Chateau La Prade 2010
Bordeaux Red Blends from Bordeaux, France
Château La Prade, with its old vines planted on chalk, has very low yields and receives additional care in the vineyard. Its wines are aged, on their lees, in 50% new oak barrels. The preservation of fruit character, a rich, round body and a great tannic structure make this Merlot dominated wine one of the best expressions of the Côtes de Francs, alongside the more masculine Château Puygueraud.
Wine Spectator - "Dark and ripe, with a lush edge to the plum sauce and dark fig notes that's held in check by a charcoal frame. Bitter orange and Campari hints flash through the finish, with a briary feel as well."
James Suckling - "Expressive nose with red cherries, ripe wild strawberries and some coffee. Eucalyptus leaves and vanilla. Intense and full on the palate with a wonderful bright fruit and ripe chewy tannins. Long and juicy finish. Try in 2016 to resolve the tannins."
Chateau La Prade Winery
In 2000, Nicolas Thienpont bought Château La Prade, a property of 4,5 hectares, from Patrick Valette. Its vines are perfectly situated on south-facing slopes in the community of Saint Cibard. View all Chateau La Prade Wines
About Other BordeauxA few extra appellations:
Bourg & Blaye
These two appellations are just across the Gironde river from the Haut-Medoc – a bit northwest of St-Émilion and its satellites. Bourg is the smaller appellation, nestled under the much bigger Blaye. Both have AC status, Cotes de Bourg AC and Cotes de Blaye AC. One step up on the AOC chain is the Premieres Cotes de Blaye AC, producing excellent red wines. Both regions rely primarily on Merlot, blending with Cabernet Sauvignon and some Cabernet Franc. Whites are allowed here too – usually Sauvignon Blanc, creating dry and pleasant wine.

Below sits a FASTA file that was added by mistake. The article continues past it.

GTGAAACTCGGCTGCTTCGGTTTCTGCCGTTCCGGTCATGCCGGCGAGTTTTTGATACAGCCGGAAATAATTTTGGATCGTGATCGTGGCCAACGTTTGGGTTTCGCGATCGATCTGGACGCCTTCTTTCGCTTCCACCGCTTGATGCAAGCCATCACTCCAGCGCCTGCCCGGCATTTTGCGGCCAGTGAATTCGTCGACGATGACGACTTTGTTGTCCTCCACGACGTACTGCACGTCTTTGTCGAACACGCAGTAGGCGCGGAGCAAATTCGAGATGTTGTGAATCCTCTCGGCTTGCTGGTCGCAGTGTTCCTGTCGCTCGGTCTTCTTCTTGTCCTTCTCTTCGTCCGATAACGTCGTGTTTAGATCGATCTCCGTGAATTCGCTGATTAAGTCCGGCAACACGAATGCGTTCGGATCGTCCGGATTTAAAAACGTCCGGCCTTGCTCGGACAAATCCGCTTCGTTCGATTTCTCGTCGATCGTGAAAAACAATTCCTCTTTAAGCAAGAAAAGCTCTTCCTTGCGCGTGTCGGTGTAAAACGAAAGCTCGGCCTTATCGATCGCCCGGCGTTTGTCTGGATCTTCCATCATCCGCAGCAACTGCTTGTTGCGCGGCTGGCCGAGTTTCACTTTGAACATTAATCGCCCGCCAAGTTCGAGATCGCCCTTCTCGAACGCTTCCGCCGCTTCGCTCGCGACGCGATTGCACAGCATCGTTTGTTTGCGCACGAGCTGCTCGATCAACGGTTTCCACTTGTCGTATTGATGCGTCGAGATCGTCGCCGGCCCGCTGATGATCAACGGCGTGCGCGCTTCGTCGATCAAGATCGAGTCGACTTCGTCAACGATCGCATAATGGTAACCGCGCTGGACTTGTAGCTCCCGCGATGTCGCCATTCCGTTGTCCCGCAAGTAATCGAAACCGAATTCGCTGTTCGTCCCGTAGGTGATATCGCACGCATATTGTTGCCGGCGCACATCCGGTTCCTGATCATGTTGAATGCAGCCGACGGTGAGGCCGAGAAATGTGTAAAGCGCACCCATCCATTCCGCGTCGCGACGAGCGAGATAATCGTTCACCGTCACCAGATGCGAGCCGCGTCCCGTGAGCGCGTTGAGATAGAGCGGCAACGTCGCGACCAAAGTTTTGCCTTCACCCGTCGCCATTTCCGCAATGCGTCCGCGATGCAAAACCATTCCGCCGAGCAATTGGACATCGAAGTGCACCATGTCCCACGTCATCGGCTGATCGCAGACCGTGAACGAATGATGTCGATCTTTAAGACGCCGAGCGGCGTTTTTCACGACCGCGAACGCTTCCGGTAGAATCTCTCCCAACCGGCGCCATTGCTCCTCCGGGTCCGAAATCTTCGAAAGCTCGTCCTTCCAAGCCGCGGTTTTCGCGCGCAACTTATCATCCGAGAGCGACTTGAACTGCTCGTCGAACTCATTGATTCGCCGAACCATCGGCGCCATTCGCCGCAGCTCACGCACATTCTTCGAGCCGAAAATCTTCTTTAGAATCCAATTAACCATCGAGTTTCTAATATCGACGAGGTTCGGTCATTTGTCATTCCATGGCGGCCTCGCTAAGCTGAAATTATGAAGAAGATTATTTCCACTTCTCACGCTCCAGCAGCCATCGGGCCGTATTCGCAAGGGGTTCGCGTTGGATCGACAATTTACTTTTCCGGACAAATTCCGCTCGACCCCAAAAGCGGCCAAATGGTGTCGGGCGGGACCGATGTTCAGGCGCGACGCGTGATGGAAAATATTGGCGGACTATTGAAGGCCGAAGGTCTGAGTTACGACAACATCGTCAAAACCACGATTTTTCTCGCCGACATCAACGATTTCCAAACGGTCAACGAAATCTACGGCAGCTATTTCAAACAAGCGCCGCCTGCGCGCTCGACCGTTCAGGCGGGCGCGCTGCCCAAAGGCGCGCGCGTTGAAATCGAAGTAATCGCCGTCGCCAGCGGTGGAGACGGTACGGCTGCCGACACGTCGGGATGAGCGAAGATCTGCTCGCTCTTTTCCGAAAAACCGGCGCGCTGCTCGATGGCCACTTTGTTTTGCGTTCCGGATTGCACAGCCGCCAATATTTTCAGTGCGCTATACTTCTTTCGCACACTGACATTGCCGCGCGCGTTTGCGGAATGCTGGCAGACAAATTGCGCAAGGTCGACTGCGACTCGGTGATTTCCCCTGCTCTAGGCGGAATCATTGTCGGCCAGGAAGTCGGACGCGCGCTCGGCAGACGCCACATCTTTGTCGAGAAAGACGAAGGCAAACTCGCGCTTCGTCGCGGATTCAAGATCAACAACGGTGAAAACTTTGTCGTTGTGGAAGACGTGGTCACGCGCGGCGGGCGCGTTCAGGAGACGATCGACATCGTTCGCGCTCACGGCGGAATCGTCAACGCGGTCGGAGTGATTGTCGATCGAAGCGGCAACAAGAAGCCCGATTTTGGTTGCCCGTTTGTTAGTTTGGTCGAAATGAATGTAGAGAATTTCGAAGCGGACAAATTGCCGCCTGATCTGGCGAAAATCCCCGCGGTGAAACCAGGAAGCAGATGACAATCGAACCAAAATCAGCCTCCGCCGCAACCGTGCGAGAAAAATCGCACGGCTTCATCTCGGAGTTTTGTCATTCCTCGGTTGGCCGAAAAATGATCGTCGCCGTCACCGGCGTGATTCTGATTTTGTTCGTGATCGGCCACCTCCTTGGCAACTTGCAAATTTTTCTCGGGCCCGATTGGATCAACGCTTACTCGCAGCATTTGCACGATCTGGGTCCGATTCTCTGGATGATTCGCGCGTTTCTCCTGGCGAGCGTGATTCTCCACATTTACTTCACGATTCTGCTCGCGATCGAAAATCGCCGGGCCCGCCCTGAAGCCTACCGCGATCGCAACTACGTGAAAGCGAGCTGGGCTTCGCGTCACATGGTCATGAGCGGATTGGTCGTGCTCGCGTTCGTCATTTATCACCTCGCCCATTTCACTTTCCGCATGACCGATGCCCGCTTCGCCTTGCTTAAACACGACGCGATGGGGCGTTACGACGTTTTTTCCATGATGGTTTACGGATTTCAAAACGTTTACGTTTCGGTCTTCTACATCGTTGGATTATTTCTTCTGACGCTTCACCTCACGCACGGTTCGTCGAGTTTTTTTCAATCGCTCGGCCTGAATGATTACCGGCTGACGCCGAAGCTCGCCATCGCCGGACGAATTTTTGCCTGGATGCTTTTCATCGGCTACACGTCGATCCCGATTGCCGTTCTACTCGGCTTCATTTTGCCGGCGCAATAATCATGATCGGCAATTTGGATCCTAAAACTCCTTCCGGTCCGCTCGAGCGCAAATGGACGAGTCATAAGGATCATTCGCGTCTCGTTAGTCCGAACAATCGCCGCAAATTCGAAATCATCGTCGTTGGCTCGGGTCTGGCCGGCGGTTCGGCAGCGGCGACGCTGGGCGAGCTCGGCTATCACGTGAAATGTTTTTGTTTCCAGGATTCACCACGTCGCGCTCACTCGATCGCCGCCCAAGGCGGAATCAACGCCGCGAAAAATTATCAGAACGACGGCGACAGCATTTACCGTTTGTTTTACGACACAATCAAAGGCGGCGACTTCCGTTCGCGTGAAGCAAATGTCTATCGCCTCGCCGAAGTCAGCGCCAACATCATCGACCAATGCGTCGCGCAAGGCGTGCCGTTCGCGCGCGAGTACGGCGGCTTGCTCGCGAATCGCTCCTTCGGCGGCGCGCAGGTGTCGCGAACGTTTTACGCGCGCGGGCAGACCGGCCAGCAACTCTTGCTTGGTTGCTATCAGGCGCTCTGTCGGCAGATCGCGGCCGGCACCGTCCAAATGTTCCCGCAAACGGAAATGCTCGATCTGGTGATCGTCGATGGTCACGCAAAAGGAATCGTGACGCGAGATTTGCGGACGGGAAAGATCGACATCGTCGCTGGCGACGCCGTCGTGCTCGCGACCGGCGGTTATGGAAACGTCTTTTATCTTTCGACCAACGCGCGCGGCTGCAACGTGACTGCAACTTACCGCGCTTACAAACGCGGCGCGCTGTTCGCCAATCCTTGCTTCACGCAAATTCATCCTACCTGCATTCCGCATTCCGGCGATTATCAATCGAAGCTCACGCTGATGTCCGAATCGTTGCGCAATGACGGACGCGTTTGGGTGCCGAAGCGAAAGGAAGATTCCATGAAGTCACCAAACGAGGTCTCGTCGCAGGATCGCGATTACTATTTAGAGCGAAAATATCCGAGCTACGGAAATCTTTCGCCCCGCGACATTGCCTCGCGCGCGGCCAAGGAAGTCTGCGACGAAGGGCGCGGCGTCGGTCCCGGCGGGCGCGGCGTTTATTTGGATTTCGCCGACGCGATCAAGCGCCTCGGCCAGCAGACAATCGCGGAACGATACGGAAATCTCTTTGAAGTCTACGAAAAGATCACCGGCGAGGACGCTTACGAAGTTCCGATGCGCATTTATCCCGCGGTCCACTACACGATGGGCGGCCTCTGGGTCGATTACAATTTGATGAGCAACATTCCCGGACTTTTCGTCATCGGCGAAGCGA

Listrac & Moulis
These two appellations are situated in the western part of the Medoc, in that they are further inland from their more prestigious neighbor communes like Margaux and Pauillac. In typically Medoc fashion, the wines are based on Cabernet Sauvignon. Due to their location further inland, the soils are dense and retain water, leading to wines that can be more rustic than those wines from communes on the riverbanks. But seek out the good producers, as many bargains are to be had in the Cru Bourgeois of these regions.
Entre Deux Mers is not exactly what it means – between two seas - as technically it's between two rivers. The wines produced in this region, sandwiched between the Garonne & Dardogne rivers, are light and charming and often reasonably priced. The AC of Entre Deux Mers is only for white wines, reds from the region will be listed as Bordeaux AC. Like other Bordeaux whites, wines of the area are made from Sauvignon Blanc, Semillon and Muscadelle. Light, crisp, citrus-y and floral, these wines are great summer drinkers.
Bordeaux & Bordeaux Superior
Bordeaux wines that do not fall under a specific appellation are labeled "Appellation Bordeaux" or "Appellation Bordeaux Superieur." The majority of wines made in Bordeaux fall into one of these categories. Wines from these two classifications are made with grapes that come from any appellation within Bordeaux – white or red. Most of the wines are white, and much of the red comes from Entre Deux Mers, where only white wines can bear the namesake appellation on their label. Bordeaux Superior has slightly stricter regulations than the Bordeaux AC.
About France - Other regionsWhen it comes to wine, France is a classic. Classic blends, grapes and styles began in the country and they still remain. Think about it - people ask for a Burgundian style Pinot Noir, they refer to wines as Bordeaux or Rhone blends - Champagne even had to pass a law to stop international wineries from putting their region on the label of all sparkling wine.
The top regions of France are: Bordeaux, Burgundy, Champagne, Languedoc-Roussillon, Loire, Rhone. And these regions are so diverse! It makes sense that wine regions throughout the world try to emulate their style. Pinot Noir, Chardonnay, Cabernet Sauvignon and Syrah are no longer French varieties, but international varieties. They may not be the leader of cutting edge technology or value-priced wines, but there is no doubt that they are still producing wines of great quality and diversity.
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